On the morning of June 28, women’s organizations throughout Honduras were preparing to promote a yes vote on the national survey to hold a Constitutional Assembly. Then the phone lines started buzzing.
In this poor Central American nation, feminists have been organizing for years in defense of women’s rights, equality, and against violence. When the democratically elected President Manuel Zelaya was forcibly exiled by the armed forces, women from all over the country spontaneously organized to protect themselves and their families and demand a return to democracy. They called the new umbrella organization “Feminists in Resistance.”
On August 18, Feminists in Resistance sat down with women from the international delegation for Women’s Human Rights Week, which they organized to monitor and analyze human rights violations and challenges for the organization. One after another they told their stories in a long session that combined group therapy and political analysis—a natural mix at this critical point in Honduran history and the history of their movement.
Miriam Suazo relates the events of the day of the coup. “On the 28th, women began calling each other, saying ‘what’s happening?'” At first no-one really understood the full extent of the coup, she says, but networks mobilized quickly and women began to gather to share information and plan actions. Independent feminists and feminists from different organizations immediately identified with each other and with the rising resistance to the coup. They began going out to rescue those who had been beaten and to trace individuals arrested by security forces.
For some, the shock of waking up to a coup d’etat wasn’t new.
“This is my third coup,” relates Marielena. “I was a girl when the coup in 1963 happened. Then I lived through the coup in 1972. We lived in front of a school and I saw how my mother faced the bullets, we thought they were going to kill her … Later in the university in the 80s I lived through the repression with many of the women here … So this has revived the story of my life.”
There is a saying in Honduras about the Central American dirty war that “While the United States had its eye on Nicaragua and its hands in El Salvador, it had its boot on Honduras.” For the older women who remember the terror of that time when over 200 people were disappeared and hundreds tortured and assassinated, the current coup stirs up deep fears. Gilda Rivera, director of the Center for Women’s Rights in Tegucigalpa, says, “I’ve had a messed-up life. I knew the victims of Billy Joya in the 80s … Now I’ve been to the border twice, I’ve lived with a curfew over my head. I wake up alone, terrified.”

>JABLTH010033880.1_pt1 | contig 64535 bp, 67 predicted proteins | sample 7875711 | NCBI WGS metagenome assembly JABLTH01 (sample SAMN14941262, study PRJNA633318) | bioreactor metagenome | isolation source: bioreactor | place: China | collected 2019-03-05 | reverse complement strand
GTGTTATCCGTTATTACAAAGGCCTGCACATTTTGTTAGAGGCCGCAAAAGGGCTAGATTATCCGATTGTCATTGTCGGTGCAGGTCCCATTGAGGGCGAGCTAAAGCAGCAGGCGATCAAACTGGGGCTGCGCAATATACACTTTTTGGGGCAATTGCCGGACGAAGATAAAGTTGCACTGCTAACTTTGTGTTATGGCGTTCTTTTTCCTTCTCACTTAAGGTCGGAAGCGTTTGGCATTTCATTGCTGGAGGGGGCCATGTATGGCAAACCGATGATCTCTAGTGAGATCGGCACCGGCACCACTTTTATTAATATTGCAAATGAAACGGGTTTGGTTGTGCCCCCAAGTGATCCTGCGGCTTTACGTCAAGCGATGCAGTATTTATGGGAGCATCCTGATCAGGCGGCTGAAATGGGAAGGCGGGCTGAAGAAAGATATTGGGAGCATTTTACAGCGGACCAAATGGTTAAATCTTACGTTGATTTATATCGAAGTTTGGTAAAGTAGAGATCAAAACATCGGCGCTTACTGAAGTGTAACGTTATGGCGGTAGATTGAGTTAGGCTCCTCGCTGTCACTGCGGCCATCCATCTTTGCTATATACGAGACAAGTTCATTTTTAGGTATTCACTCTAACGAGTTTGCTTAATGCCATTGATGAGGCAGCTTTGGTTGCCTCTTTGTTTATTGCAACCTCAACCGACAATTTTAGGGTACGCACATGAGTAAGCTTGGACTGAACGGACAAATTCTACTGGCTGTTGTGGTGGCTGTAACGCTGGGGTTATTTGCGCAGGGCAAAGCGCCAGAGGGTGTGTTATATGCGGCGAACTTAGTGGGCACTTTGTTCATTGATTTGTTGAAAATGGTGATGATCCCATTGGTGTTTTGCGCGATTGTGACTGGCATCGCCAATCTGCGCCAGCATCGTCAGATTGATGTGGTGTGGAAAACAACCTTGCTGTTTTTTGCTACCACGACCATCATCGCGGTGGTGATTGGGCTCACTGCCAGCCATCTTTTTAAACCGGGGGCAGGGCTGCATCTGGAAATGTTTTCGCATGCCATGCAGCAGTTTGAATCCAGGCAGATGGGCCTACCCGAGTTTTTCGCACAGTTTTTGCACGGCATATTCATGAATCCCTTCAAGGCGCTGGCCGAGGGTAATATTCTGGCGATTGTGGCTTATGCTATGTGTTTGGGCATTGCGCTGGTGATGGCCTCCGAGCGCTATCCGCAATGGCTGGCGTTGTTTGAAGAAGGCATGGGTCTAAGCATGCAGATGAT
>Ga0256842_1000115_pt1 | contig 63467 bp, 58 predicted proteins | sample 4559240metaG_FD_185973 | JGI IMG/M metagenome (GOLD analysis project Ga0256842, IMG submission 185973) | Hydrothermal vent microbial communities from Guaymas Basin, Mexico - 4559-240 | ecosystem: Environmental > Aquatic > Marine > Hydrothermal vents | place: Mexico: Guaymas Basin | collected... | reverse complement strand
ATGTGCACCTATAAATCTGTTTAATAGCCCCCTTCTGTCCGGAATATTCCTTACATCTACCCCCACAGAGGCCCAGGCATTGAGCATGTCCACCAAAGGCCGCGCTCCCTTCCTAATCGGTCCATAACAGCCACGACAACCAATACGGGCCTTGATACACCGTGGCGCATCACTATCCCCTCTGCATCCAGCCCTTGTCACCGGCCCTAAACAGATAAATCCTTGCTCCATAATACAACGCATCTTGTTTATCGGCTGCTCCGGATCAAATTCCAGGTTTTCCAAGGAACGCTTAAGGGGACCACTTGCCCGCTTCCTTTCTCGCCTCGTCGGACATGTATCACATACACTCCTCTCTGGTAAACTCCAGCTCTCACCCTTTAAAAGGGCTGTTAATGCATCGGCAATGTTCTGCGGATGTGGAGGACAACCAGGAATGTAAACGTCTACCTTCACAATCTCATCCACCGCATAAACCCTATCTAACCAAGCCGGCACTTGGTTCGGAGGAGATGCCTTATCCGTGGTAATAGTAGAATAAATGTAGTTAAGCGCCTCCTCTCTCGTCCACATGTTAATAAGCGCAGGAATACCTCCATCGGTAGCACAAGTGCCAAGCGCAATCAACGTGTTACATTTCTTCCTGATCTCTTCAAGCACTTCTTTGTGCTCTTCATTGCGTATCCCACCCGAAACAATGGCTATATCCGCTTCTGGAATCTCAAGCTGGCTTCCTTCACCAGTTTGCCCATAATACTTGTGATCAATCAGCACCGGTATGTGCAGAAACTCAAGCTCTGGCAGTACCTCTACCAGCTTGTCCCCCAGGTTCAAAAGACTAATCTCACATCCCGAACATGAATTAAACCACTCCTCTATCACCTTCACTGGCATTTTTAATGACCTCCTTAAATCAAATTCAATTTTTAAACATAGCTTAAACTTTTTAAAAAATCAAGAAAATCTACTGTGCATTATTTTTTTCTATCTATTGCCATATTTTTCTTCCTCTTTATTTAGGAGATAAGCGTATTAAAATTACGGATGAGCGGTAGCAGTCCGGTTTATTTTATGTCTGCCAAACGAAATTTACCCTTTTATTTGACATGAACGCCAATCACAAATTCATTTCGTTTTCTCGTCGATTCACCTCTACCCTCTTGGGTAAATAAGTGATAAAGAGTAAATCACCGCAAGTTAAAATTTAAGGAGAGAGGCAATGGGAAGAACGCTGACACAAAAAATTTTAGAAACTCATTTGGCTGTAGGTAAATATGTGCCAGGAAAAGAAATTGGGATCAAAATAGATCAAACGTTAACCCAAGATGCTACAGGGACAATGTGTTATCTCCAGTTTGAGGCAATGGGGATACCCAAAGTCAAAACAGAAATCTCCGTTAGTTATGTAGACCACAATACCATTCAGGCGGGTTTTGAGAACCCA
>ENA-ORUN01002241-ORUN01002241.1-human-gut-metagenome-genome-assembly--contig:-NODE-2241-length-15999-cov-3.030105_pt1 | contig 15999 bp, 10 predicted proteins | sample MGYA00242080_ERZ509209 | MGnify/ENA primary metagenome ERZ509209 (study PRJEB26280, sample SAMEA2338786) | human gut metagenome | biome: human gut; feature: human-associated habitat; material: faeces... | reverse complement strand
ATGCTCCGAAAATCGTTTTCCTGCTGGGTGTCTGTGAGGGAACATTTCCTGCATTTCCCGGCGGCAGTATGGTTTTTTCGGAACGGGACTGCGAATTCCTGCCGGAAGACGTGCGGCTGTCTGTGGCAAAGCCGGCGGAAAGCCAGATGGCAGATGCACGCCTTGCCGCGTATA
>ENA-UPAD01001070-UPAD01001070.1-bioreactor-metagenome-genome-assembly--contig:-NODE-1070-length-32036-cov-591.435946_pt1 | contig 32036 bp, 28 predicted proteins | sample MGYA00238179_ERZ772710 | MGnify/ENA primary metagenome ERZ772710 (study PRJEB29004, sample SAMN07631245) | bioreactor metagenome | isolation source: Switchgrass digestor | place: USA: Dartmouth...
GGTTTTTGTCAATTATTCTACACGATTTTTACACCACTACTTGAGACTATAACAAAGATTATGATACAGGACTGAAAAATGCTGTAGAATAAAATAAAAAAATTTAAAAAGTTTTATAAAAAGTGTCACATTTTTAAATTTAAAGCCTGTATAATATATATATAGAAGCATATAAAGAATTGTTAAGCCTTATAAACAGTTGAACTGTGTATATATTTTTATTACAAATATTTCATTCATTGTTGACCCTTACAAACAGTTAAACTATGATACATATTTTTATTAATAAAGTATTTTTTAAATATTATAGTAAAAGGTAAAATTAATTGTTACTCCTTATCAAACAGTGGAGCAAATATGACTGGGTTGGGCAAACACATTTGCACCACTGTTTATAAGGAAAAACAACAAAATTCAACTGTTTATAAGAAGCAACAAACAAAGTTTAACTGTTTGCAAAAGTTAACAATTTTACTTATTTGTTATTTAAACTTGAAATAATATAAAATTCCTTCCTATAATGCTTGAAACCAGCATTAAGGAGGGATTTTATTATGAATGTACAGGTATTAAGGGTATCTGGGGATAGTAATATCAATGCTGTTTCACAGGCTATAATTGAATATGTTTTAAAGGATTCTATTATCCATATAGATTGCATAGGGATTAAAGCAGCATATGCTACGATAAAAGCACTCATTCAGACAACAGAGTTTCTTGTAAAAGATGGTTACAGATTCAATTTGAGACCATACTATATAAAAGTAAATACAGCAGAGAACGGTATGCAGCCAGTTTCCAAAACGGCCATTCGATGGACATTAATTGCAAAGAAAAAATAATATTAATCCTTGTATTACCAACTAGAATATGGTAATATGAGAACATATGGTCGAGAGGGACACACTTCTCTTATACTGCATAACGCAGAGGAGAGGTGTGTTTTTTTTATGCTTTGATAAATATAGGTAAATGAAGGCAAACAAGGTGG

The older women agree that they have grown and their movement has grown since the 80s.
Marielena notes, “Today’s not the same as the 80s because there’s a popular movement that the coup leaders never imagined … What Zelaya has done is symbolize the popular discontent accumulated over the years.” She recounts the August 5 battle for the university where she works and the surprising participation of students. Her story is echoed in variations by many of the women present.
Although they battle nightmares and long-buried trauma, these women also see a new hope for the resistance this time around and for their own fight for women’s rights. The repression and fear has strengthened their resolve. “Sure, I’m afraid of dying but I’m not losing hope,” Gilda says. “I see hope in the faces of the people at the marches. And the solidarity from women, from all of you, keeps me going.”
For Jessica, events this year brought to mind the contra war of the 80s. “I never imagined that my daughters would have to be in a situation like this,” she says. As a mother who has lived through the period before Honduras began its incomplete transition to democracy, and the period when democracy was merely a word that belied a much cruder reality in the country, she worries. “I told my daughter not to go to the march. She said, ‘Mom, what about my autonomy?'”
“My little girl—she’s 18 now, but she’s still my little girl—ended up going with me to the march. It was really gratifying for me that we went together.” These women know in their bodies and their hearts the costs of resistance. They also know that the costs of not resisting are far greater.
For the new generation of feminists, the catalyst came with the confrontation in front of the National Institute of Women on July 15. The day the coup-appointed head of the Institute was installed, Feminists in Resistance gathered to protest the takeover of “their” institution. Lesly says, “The police used their billy clubs, they grabbed me by the neck. I was filled with so much rage—I was drowning in it.” Many women in the organization experienced a turning point in their lives that day. Adelai explains, “(The Institute) was my turf, something that belonged to me, and they attacked us there. That was a direct assault on our condition as women … What they did there really affected me personally.”
Despite a lot of suffering, the women in the Feminists in Resistance meeting agree that the exhausting dynamic of constant mobilizations and repression has deepened their commitment. Their movement has also come together and developed closer ties to the general movement. When word got out that the feminists were being attacked at the Women’s Institute, demonstrators from the entire demonstration of the National Front against the Coup immediately marched to the Institute to defend the women and show their solidarity.
Although the Front leadership continues to be mostly male, men in the movement have publicly recognized the contributions of the feminist organizations and women in the resistance. From recovering the wounded, to marching day after day, to developing analysis and strategy papers, women’s organizations have played a critical role in opposing the coup.